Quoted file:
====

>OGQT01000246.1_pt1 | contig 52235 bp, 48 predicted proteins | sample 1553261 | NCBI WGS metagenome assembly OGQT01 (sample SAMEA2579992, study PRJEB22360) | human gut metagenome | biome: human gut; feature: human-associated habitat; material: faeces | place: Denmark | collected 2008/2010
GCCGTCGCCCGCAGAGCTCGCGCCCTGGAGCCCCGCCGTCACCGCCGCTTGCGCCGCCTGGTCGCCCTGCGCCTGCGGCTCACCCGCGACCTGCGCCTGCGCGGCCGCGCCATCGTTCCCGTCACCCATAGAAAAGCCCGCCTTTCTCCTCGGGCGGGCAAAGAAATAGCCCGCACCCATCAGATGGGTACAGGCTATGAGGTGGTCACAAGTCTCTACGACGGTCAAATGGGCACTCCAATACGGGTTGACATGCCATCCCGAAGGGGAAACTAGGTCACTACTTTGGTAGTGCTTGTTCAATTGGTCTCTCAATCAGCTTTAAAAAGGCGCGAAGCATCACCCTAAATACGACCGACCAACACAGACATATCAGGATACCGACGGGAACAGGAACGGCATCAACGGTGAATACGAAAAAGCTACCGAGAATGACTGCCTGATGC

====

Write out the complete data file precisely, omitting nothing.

>OGQT01000246.1_pt1 | contig 52235 bp, 48 predicted proteins | sample 1553261 | NCBI WGS metagenome assembly OGQT01 (sample SAMEA2579992, study PRJEB22360) | human gut metagenome | biome: human gut; feature: human-associated habitat; material: faeces | place: Denmark | collected 2008/2010
GCCGTCGCCCGCAGAGCTCGCGCCCTGGAGCCCCGCCGTCACCGCCGCTTGCGCCGCCTGGTCGCCCTGCGCCTGCGGCTCACCCGCGACCTGCGCCTGCGCGGCCGCGCCATCGTTCCCGTCACCCATAGAAAAGCCCGCCTTTCTCCTCGGGCGGGCAAAGAAATAGCCCGCACCCATCAGATGGGTACAGGCTATGAGGTGGTCACAAGTCTCTACGACGGTCAAATGGGCACTCCAATACGGGTTGACATGCCATCCCGAAGGGGAAACTAGGTCACTACTTTGGTAGTGCTTGTTCAATTGGTCTCTCAATCAGCTTTAAAAAGGCGCGAAGCATCACCCTAAATACGACCGACCAACACAGACATATCAGGATACCGACGGGAACAGGAACGGCATCAACGGTGAATACGAAAAAGCTACCGAGAATGACTGCCTGATGC